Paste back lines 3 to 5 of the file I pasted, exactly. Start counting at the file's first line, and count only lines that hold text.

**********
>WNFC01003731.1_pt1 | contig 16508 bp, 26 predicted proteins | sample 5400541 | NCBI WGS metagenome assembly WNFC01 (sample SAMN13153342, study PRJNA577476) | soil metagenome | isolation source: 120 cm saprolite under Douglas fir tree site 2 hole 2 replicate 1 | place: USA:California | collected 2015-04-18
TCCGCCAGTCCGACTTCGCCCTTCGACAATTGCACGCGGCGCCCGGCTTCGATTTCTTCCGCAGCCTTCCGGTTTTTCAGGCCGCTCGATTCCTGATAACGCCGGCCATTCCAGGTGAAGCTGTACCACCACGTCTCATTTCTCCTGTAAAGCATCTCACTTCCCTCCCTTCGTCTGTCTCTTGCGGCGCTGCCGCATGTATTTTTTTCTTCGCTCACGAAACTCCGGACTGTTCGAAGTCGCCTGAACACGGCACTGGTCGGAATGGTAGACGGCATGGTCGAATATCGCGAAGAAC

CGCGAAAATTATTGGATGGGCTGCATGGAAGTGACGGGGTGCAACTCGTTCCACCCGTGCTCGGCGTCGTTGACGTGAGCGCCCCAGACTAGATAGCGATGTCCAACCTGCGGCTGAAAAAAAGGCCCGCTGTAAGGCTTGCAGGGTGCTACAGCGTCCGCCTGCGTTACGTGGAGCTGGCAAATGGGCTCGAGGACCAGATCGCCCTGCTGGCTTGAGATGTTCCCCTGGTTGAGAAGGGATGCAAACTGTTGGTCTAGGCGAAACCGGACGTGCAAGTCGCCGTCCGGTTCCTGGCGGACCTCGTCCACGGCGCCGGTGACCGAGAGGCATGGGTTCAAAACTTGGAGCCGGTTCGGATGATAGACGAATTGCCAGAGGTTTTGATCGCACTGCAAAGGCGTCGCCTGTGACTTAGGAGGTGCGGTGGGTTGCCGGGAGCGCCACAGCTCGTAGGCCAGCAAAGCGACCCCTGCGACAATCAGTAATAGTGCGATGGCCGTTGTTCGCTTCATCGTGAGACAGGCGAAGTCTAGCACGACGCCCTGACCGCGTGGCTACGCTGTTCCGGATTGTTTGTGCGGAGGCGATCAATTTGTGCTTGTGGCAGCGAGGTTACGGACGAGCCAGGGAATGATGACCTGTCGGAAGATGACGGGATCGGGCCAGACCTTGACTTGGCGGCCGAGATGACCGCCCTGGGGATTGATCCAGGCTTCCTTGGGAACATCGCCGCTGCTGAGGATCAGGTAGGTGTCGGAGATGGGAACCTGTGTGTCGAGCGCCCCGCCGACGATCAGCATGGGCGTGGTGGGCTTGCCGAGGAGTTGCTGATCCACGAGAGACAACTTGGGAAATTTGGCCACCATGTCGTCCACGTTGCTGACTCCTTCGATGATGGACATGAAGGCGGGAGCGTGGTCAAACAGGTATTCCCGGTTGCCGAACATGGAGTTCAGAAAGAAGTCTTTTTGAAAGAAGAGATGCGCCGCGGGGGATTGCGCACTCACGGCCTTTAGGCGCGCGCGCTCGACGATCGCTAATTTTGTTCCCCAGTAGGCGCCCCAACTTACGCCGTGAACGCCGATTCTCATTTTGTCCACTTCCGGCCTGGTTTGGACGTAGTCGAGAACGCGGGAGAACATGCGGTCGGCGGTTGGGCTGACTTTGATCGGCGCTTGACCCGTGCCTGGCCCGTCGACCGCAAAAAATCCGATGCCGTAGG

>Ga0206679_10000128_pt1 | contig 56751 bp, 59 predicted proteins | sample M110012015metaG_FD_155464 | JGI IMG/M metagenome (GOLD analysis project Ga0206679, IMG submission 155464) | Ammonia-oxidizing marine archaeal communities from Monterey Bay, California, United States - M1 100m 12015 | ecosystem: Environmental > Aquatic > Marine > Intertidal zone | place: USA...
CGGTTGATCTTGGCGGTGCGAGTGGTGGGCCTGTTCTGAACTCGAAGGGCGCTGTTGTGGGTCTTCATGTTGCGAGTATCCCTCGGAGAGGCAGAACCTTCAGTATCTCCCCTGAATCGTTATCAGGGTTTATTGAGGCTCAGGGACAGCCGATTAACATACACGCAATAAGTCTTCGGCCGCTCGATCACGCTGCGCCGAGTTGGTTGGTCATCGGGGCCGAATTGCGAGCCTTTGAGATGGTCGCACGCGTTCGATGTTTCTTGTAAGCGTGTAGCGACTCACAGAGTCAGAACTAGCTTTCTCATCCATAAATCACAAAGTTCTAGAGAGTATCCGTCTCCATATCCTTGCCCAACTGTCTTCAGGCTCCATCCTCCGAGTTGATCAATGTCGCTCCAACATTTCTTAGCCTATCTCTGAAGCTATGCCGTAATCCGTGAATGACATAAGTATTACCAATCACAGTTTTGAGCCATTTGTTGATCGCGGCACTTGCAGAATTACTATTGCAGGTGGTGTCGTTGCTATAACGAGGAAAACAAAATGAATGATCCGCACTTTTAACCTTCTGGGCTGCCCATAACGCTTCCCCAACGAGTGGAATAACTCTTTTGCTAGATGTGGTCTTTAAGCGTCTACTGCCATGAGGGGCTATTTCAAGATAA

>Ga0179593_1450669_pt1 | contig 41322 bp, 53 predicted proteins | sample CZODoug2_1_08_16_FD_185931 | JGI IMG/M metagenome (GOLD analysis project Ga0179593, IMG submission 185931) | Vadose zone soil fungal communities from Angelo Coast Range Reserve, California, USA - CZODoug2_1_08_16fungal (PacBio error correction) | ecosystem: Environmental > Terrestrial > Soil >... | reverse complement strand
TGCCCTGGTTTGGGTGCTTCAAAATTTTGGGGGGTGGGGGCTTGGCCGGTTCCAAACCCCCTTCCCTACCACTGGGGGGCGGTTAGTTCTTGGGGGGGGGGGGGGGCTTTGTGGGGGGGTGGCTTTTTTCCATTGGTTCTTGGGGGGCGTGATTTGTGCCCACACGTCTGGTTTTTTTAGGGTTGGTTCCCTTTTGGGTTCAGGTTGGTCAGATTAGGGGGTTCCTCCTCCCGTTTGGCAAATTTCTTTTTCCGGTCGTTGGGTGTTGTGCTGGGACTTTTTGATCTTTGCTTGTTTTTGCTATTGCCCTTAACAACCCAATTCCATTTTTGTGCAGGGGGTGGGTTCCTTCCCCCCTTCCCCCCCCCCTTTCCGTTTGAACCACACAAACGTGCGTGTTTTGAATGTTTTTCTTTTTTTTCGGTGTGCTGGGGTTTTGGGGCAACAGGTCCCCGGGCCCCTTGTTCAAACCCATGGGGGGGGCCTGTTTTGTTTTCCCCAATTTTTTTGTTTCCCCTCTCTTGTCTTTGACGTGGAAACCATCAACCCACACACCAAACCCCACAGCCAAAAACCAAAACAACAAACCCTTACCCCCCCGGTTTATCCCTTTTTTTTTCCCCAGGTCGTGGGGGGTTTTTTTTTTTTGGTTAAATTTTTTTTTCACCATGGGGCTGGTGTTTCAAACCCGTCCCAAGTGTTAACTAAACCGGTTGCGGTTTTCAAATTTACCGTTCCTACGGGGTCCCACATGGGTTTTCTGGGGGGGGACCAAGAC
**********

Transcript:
CGCGAAAATTATTGGATGGGCTGCATGGAAGTGACGGGGTGCAACTCGTTCCACCCGTGCTCGGCGTCGTTGACGTGAGCGCCCCAGACTAGATAGCGATGTCCAACCTGCGGCTGAAAAAAAGGCCCGCTGTAAGGCTTGCAGGGTGCTACAGCGTCCGCCTGCGTTACGTGGAGCTGGCAAATGGGCTCGAGGACCAGATCGCCCTGCTGGCTTGAGATGTTCCCCTGGTTGAGAAGGGATGCAAACTGTTGGTCTAGGCGAAACCGGACGTGCAAGTCGCCGTCCGGTTCCTGGCGGACCTCGTCCACGGCGCCGGTGACCGAGAGGCATGGGTTCAAAACTTGGAGCCGGTTCGGATGATAGACGAATTGCCAGAGGTTTTGATCGCACTGCAAAGGCGTCGCCTGTGACTTAGGAGGTGCGGTGGGTTGCCGGGAGCGCCACAGCTCGTAGGCCAGCAAAGCGACCCCTGCGACAATCAGTAATAGTGCGATGGCCGTTGTTCGCTTCATCGTGAGACAGGCGAAGTCTAGCACGACGCCCTGACCGCGTGGCTACGCTGTTCCGGATTGTTTGTGCGGAGGCGATCAATTTGTGCTTGTGGCAGCGAGGTTACGGACGAGCCAGGGAATGATGACCTGTCGGAAGATGACGGGATCGGGCCAGACCTTGACTTGGCGGCCGAGATGACCGCCCTGGGGATTGATCCAGGCTTCCTTGGGAACATCGCCGCTGCTGAGGATCAGGTAGGTGTCGGAGATGGGAACCTGTGTGTCGAGCGCCCCGCCGACGATCAGCATGGGCGTGGTGGGCTTGCCGAGGAGTTGCTGATCCACGAGAGACAACTTGGGAAATTTGGCCACCATGTCGTCCACGTTGCTGACTCCTTCGATGATGGACATGAAGGCGGGAGCGTGGTCAAACAGGTATTCCCGGTTGCCGAACATGGAGTTCAGAAAGAAGTCTTTTTGAAAGAAGAGATGCGCCGCGGGGGATTGCGCACTCACGGCCTTTAGGCGCGCGCGCTCGACGATCGCTAATTTTGTTCCCCAGTAGGCGCCCCAACTTACGCCGTGAACGCCGATTCTCATTTTGTCCACTTCCGGCCTGGTTTGGACGTAGTCGAGAACGCGGGAGAACATGCGGTCGGCGGTTGGGCTGACTTTGATCGGCGCTTGACCCGTGCCTGGCCCGTCGACCGCAAAAAATCCGATGCCGTAGG

>Ga0206679_10000128_pt1 | contig 56751 bp, 59 predicted proteins | sample M110012015metaG_FD_155464 | JGI IMG/M metagenome (GOLD analysis project Ga0206679, IMG submission 155464) | Ammonia-oxidizing marine archaeal communities from Monterey Bay, California, United States - M1 100m 12015 | ecosystem: Environmental > Aquatic > Marine > Intertidal zone | place: USA...
CGGTTGATCTTGGCGGTGCGAGTGGTGGGCCTGTTCTGAACTCGAAGGGCGCTGTTGTGGGTCTTCATGTTGCGAGTATCCCTCGGAGAGGCAGAACCTTCAGTATCTCCCCTGAATCGTTATCAGGGTTTATTGAGGCTCAGGGACAGCCGATTAACATACACGCAATAAGTCTTCGGCCGCTCGATCACGCTGCGCCGAGTTGGTTGGTCATCGGGGCCGAATTGCGAGCCTTTGAGATGGTCGCACGCGTTCGATGTTTCTTGTAAGCGTGTAGCGACTCACAGAGTCAGAACTAGCTTTCTCATCCATAAATCACAAAGTTCTAGAGAGTATCCGTCTCCATATCCTTGCCCAACTGTCTTCAGGCTCCATCCTCCGAGTTGATCAATGTCGCTCCAACATTTCTTAGCCTATCTCTGAAGCTATGCCGTAATCCGTGAATGACATAAGTATTACCAATCACAGTTTTGAGCCATTTGTTGATCGCGGCACTTGCAGAATTACTATTGCAGGTGGTGTCGTTGCTATAACGAGGAAAACAAAATGAATGATCCGCACTTTTAACCTTCTGGGCTGCCCATAACGCTTCCCCAACGAGTGGAATAACTCTTTTGCTAGATGTGGTCTTTAAGCGTCTACTGCCATGAGGGGCTATTTCAAGATAA